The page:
There is a high possibility of aggravating a preexisting back, neck, or spine condition in auto accident, slip, trip, and fall accident, work place accident, and other serious accidents. Insurance companies frequently try to use your preexisting conditions against your case, casting blame on those conditions rather than on the accident that triggered your symptoms. Getting the settlement you deserve when dealing with insurance companies requires experienced personal injury attorneys. Please call us at 541-617-0555 if you have been injured in an accident.
Preexisting Back Injuries can be Activated or Aggravated in Serious Accidents:
In this video clip, Dwyer Williams Potter LLP’s partner and lead litigation attorney Tim Williams discusses the legal situation in which an accident victim has some degenerative conditions, specifically back conditions, that contribute to the severity of his or her accident-related injuries.
Generally, when a person has some natural wear and tear in the back, he or she doesn’t have any active symptoms. They’re none the wiser to their underlying back conditions. If they are struck from behind in an auto accident, it is entirely possible that their back symptoms will be activated. Insurance companies often take the position that, because the preexisting conditions were there prior to the accident, then they are causing the accident victim’s symptoms, thus it isn’t the accident itself that caused the symptoms. According to this logic, the insurance company wouldn’t owe an accident victim any money damages at all for the accident-related injuries that they sustained.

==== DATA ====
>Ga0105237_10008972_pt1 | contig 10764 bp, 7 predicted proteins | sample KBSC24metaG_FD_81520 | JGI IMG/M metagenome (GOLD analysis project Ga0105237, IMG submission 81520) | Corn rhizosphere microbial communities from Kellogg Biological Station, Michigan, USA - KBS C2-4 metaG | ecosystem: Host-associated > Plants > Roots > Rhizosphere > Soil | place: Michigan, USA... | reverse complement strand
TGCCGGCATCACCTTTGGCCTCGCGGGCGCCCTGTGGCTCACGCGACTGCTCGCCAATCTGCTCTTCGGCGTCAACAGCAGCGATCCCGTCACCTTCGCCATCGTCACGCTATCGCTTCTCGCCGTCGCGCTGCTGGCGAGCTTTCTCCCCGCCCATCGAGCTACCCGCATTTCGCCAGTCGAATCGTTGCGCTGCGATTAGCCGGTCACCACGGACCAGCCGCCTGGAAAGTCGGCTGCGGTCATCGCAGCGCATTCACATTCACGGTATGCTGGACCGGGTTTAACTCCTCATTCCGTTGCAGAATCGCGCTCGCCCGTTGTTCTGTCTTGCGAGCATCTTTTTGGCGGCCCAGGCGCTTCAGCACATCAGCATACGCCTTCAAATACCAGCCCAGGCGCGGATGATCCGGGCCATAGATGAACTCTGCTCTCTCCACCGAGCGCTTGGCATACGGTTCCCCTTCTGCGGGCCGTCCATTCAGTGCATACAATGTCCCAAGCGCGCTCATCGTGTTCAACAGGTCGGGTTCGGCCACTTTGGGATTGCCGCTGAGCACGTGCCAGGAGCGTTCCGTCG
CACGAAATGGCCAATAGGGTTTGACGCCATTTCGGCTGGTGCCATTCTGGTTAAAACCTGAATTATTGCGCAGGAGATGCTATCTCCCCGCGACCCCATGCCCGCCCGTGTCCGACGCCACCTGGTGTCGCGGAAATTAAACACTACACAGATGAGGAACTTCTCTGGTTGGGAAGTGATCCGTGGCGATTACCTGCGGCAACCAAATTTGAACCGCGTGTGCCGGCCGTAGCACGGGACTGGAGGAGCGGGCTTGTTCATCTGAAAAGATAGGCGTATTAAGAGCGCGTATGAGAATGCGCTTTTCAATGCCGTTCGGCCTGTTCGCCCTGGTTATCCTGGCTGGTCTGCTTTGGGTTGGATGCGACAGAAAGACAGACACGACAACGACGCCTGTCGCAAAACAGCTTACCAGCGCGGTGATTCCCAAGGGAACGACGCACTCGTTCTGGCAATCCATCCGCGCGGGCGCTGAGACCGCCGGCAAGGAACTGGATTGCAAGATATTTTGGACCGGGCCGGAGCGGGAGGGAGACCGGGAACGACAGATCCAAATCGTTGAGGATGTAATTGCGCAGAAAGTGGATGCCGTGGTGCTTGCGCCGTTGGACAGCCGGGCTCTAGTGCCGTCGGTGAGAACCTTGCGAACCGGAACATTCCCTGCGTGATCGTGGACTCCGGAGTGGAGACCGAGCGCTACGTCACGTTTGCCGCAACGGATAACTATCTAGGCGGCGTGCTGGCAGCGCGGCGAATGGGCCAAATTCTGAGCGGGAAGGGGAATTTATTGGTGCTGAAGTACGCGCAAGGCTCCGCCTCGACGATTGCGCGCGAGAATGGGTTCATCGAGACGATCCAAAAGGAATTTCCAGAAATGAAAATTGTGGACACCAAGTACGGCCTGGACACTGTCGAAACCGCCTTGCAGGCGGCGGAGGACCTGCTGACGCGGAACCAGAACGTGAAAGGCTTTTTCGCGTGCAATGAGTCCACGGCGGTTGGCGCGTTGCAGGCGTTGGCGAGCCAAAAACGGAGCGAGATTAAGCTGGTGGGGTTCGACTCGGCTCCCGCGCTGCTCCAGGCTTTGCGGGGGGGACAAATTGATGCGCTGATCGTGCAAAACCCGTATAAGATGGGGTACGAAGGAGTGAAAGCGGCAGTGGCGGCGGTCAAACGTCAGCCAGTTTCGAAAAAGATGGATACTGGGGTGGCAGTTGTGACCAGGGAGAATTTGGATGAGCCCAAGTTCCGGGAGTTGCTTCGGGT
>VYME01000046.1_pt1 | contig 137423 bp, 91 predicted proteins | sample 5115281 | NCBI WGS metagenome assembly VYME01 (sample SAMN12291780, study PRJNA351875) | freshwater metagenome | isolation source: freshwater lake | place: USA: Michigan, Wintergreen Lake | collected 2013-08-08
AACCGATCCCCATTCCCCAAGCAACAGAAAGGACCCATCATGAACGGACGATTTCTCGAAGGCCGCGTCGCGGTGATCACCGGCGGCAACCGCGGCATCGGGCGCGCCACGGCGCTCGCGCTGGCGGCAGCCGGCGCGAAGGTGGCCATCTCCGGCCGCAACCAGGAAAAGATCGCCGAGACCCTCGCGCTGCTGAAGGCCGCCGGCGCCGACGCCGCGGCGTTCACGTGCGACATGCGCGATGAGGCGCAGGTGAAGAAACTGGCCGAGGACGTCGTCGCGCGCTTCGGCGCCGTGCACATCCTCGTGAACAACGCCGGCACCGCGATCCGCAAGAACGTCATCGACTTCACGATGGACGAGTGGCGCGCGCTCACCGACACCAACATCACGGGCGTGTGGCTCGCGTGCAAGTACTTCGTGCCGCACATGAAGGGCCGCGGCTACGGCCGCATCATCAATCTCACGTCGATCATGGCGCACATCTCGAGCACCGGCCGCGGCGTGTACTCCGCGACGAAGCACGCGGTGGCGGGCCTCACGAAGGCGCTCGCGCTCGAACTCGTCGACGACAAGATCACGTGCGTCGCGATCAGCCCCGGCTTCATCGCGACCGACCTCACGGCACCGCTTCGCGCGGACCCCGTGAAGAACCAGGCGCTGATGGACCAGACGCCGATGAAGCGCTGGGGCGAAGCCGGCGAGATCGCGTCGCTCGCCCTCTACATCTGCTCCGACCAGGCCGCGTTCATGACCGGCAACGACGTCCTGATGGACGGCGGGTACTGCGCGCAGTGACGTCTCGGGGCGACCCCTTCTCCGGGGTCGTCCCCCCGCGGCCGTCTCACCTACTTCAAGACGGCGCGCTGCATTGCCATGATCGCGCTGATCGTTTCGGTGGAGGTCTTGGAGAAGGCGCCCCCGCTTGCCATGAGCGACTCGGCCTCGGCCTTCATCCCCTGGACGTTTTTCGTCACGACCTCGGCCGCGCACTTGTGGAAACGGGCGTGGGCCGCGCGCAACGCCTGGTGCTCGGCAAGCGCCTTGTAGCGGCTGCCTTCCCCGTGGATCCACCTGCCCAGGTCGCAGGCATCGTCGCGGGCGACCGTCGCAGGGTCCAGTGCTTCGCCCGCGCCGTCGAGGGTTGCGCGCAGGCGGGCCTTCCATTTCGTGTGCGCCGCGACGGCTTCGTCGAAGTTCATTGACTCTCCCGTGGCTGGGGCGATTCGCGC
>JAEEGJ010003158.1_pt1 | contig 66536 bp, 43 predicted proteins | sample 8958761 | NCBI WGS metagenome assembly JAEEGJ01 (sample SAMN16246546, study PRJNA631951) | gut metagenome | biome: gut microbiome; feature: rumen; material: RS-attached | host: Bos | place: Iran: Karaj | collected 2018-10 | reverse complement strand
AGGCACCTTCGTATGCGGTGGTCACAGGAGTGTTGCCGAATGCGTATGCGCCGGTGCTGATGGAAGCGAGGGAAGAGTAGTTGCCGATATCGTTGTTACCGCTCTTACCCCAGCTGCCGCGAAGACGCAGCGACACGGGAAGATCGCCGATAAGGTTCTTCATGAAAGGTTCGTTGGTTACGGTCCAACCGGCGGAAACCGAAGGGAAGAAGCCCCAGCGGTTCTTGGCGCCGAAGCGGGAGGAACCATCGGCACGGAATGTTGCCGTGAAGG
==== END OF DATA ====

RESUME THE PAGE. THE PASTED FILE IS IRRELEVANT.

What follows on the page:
What the insurance companies forget is that Oregon law protects accident victims. In typical Oregon jury instructions about preexisting injuries, the instruction that a judge would give to a jury reads: “if you find that the plaintiff—the person who has been injured through the fault of the other—had a bodily condition that predisposed him or her to be more subject to injury than a person in normal health, then the defendant—the person on trial for having caused the accident—would be liable for any and all injuries and damage that may have been suffered by the plaintiff as a result of the defendant’s negligence.” In other words, even if a plaintiff has a preexisting condition that predisposes him or her to injury, he/she is entitled to compensation for accident-related injuries, even though those injuries would not have been as severe if sustained by someone who didn’t have a preexisting condition.
Hopefully, you found this information useful and helpful. Thank you for taking the time to watch this video, and please watch our other videos concerning some of the other injuries that our law firm most commonly deals with: